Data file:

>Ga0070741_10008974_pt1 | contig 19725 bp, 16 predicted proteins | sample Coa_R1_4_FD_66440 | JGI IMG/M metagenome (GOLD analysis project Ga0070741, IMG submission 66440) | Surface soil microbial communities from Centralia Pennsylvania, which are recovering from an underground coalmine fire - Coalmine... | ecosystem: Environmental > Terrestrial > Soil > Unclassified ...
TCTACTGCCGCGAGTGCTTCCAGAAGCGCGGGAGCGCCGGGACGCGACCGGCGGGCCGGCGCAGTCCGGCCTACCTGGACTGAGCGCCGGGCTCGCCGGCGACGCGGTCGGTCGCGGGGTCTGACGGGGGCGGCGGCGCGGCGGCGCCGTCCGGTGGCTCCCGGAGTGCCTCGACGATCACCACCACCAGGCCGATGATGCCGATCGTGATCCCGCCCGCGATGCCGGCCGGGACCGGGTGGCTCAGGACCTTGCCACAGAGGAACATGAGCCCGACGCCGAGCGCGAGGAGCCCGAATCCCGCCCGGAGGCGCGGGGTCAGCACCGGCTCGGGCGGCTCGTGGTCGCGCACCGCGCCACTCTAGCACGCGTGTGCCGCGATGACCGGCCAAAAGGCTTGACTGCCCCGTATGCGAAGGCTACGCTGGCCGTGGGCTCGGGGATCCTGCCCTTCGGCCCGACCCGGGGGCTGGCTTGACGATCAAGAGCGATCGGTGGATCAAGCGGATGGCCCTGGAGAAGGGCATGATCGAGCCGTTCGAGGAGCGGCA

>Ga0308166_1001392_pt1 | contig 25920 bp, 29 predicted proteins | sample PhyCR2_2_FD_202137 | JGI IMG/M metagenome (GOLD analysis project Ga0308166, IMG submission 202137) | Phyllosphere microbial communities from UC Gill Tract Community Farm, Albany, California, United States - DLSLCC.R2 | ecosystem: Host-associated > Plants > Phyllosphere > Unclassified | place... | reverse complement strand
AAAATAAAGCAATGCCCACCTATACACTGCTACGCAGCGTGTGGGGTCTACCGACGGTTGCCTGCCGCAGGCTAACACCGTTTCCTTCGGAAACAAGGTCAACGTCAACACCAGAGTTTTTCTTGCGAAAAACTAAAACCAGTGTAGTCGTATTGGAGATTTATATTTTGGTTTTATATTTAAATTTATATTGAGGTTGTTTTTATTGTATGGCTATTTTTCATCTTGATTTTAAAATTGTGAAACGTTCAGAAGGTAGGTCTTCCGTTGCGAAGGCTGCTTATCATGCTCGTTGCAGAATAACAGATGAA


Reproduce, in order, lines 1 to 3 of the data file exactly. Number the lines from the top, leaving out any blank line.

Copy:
>Ga0070741_10008974_pt1 | contig 19725 bp, 16 predicted proteins | sample Coa_R1_4_FD_66440 | JGI IMG/M metagenome (GOLD analysis project Ga0070741, IMG submission 66440) | Surface soil microbial communities from Centralia Pennsylvania, which are recovering from an underground coalmine fire - Coalmine... | ecosystem: Environmental > Terrestrial > Soil > Unclassified ...
TCTACTGCCGCGAGTGCTTCCAGAAGCGCGGGAGCGCCGGGACGCGACCGGCGGGCCGGCGCAGTCCGGCCTACCTGGACTGAGCGCCGGGCTCGCCGGCGACGCGGTCGGTCGCGGGGTCTGACGGGGGCGGCGGCGCGGCGGCGCCGTCCGGTGGCTCCCGGAGTGCCTCGACGATCACCACCACCAGGCCGATGATGCCGATCGTGATCCCGCCCGCGATGCCGGCCGGGACCGGGTGGCTCAGGACCTTGCCACAGAGGAACATGAGCCCGACGCCGAGCGCGAGGAGCCCGAATCCCGCCCGGAGGCGCGGGGTCAGCACCGGCTCGGGCGGCTCGTGGTCGCGCACCGCGCCACTCTAGCACGCGTGTGCCGCGATGACCGGCCAAAAGGCTTGACTGCCCCGTATGCGAAGGCTACGCTGGCCGTGGGCTCGGGGATCCTGCCCTTCGGCCCGACCCGGGGGCTGGCTTGACGATCAAGAGCGATCGGTGGATCAAGCGGATGGCCCTGGAGAAGGGCATGATCGAGCCGTTCGAGGAGCGGCA

>Ga0308166_1001392_pt1 | contig 25920 bp, 29 predicted proteins | sample PhyCR2_2_FD_202137 | JGI IMG/M metagenome (GOLD analysis project Ga0308166, IMG submission 202137) | Phyllosphere microbial communities from UC Gill Tract Community Farm, Albany, California, United States - DLSLCC.R2 | ecosystem: Host-associated > Plants > Phyllosphere > Unclassified | place... | reverse complement strand